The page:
Newly released emails from the American Egg Board reveal embarrassing details about its fight against the vegan product Just Mayo. Industry critics say the board's antics may have broken the law.
There's a new contender in the century-old quest for perfect, guiltless sweetness: allulose. It's sugar — but in a form that our bodies don't convert into calories. Perfect? Not quite.
More than 21,000 are out of work this year from California's drought, a study says. The majority are farmworkers, and those lucky enough to have a job are often working longer hours for less money.
While the drought has put a strain on California agriculture, its farms actually set a record for total sales — $54 billion — in 2014. How? By pumping more water from their wells.
This week in our series Do Try This At Home: Making mayonnaise that's just as delicious, if not better, than what comes out of the jar.
Australia suffered through a truly epic drought. And it survived. But some of Australia's solutions — like a free market for water — may be too radical for the Golden State.
Researchers say GMO-free has become a proxy for what consumers really want: less processed, natural food. And advocates says here's already a name for food that's GMO-free: "organic."
For generations of Americans, chef Julia Child was a fearless guide through the complexities of French cooking — on the page, and on her eight TV shows. Fresh Air revisits an interview with Child from 1989.
The USDA is allowing a pork retailer, for the first time, to label products as raised with "no ractopamine." It may lead to pressure on farmers to stop using the muscle-promoting drug.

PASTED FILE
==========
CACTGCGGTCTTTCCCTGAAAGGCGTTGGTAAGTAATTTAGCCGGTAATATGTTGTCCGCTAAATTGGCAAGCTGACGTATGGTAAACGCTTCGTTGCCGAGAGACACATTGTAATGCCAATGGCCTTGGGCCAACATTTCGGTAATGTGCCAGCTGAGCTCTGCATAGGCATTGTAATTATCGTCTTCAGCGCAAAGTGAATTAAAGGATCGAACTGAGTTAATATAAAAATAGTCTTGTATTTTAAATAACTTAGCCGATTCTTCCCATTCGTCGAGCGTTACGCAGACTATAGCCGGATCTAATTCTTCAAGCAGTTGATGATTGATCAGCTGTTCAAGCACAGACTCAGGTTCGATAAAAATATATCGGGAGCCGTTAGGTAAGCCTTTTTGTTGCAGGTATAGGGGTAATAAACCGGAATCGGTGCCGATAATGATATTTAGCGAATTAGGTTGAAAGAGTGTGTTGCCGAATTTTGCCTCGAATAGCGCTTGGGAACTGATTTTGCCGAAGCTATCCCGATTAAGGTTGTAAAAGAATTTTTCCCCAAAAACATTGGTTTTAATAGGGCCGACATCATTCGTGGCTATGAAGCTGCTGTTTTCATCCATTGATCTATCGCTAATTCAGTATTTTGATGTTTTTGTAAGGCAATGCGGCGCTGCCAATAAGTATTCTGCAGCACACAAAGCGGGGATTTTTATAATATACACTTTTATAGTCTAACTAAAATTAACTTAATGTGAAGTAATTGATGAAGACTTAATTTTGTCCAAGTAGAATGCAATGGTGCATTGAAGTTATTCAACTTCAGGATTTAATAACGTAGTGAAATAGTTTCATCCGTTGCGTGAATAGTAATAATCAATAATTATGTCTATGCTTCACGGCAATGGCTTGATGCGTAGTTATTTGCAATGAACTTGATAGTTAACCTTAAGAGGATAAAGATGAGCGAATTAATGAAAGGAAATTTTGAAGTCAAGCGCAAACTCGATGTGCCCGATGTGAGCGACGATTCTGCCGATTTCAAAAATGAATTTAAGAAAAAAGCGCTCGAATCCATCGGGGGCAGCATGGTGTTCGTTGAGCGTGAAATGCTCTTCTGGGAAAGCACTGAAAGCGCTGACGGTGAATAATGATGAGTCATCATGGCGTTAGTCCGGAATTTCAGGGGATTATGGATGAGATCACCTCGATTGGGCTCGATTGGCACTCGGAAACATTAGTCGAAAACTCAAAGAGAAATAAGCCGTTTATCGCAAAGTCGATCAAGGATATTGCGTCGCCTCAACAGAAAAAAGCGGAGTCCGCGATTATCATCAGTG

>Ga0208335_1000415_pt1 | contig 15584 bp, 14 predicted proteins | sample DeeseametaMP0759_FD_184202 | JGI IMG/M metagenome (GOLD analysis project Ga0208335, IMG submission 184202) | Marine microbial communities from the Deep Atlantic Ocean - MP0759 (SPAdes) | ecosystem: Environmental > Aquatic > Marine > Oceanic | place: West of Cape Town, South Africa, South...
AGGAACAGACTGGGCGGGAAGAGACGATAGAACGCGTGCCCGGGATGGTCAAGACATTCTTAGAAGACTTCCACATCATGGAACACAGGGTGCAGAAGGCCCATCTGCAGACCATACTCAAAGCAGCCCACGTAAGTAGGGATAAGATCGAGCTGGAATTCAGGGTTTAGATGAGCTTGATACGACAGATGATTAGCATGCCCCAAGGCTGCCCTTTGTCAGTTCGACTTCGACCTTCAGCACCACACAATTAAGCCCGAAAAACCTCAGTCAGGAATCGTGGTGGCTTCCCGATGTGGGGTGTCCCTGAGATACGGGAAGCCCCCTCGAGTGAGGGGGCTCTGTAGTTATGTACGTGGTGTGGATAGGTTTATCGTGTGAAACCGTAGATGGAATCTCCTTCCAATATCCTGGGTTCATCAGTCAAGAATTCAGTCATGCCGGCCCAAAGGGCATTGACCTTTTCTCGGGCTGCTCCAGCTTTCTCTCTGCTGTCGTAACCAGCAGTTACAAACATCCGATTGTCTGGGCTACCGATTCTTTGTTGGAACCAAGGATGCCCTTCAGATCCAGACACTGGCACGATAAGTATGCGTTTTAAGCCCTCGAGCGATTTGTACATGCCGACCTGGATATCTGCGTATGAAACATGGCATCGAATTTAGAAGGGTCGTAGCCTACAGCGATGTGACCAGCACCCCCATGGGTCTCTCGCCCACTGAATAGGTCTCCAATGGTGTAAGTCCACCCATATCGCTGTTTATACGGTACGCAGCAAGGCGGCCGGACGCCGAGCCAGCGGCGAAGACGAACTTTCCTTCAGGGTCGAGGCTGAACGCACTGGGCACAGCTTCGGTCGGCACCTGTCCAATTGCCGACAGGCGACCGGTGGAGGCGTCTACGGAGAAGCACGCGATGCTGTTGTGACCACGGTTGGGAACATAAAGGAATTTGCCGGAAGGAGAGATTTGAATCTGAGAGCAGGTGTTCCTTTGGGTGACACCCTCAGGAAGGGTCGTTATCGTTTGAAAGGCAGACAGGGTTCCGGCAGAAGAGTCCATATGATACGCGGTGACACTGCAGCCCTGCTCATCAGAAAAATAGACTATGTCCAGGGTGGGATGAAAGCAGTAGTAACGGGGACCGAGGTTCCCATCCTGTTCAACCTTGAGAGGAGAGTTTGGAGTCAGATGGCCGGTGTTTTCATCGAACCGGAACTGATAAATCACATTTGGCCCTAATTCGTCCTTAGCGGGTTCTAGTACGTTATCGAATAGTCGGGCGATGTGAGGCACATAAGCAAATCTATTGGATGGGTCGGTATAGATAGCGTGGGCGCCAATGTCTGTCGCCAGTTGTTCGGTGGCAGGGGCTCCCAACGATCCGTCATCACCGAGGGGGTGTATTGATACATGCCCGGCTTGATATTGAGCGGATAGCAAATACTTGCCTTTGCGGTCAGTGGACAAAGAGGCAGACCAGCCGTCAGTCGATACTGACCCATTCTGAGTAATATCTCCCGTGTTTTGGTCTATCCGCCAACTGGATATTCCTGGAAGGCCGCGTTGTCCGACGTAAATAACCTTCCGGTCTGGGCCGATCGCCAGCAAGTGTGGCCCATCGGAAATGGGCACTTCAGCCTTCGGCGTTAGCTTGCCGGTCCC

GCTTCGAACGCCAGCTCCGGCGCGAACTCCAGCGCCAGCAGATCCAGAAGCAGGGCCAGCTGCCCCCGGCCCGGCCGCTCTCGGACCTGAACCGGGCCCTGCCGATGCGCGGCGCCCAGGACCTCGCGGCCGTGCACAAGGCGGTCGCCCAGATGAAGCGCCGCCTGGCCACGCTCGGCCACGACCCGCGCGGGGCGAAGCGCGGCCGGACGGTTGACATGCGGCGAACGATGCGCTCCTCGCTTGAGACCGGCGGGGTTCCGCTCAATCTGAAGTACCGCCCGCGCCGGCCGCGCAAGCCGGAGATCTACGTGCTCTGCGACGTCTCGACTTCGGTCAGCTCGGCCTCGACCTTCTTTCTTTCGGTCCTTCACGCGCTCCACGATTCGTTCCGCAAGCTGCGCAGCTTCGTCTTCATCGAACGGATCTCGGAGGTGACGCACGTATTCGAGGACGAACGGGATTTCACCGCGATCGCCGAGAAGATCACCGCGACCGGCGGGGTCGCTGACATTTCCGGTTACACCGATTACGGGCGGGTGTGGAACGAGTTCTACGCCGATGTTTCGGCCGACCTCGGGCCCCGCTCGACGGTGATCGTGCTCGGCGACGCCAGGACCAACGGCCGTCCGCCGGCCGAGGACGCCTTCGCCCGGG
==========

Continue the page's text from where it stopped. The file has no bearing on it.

A former steel mill in New Jersey is getting a new lease on life as an indoor farm. AeroFarms is betting it can turn a profit growing greens with lights, using far less water than a traditional farm.
A judge ruled Monday that an Idaho law criminalizing undercover investigations of farms is unconstitutional. Seven other states have similar laws, but legal experts say they may not stand much longer.
In the past 10 years, the global blueberry crop has tripled. Yet the big, round commercial blueberry is a fairly recent innovation. It was created by breeders exactly 100 years ago, in New Jersey.
A classic French dish, confit de canard was originally a way to preserve meat, and traditional recipes can require dozens of steps to prepare. David Lebovitz's fake take cuts the steps down to five.
Water scarcity is leading farmers away from planting staples and towards planting higher-value, lower-water specialty crops. Think wine grapes and pomegranates instead of citrus and avocados.
Smoking fish usually requires a pricey smoker or other specialized gear. But you can get great smokey flavor with just a wok, some foil and a quick raid of the pantry.
A daily habit of sugary-sweetened drinks can boost your risk of developing the disease — even if you're not overweight. And diet soda might not be doing you any favors, either.
In South Korea, Buddhist temple food is viewed the way spa food is in the U.S.: curative, cleansing, perhaps even medicinal. Buddhist nuns have preserved these cooking techniques for 1,600 years.
The increase, which boosts the minimum wage for many fast-food workers from $8.75 to $15 over several years, needs the labor commissioner's OK. Franchise holders say they're being targeted unfairly.
The national egg shortage is hitting bakers hard. Some are replacing eggs with highly engineered ingredients that promise to work just as well.
Cottage cheese was the yogurt of the mid-20th century: a dairy product for the health-conscious. But it has fallen out of favor, while marketing of — and demand for — yogurt has soared.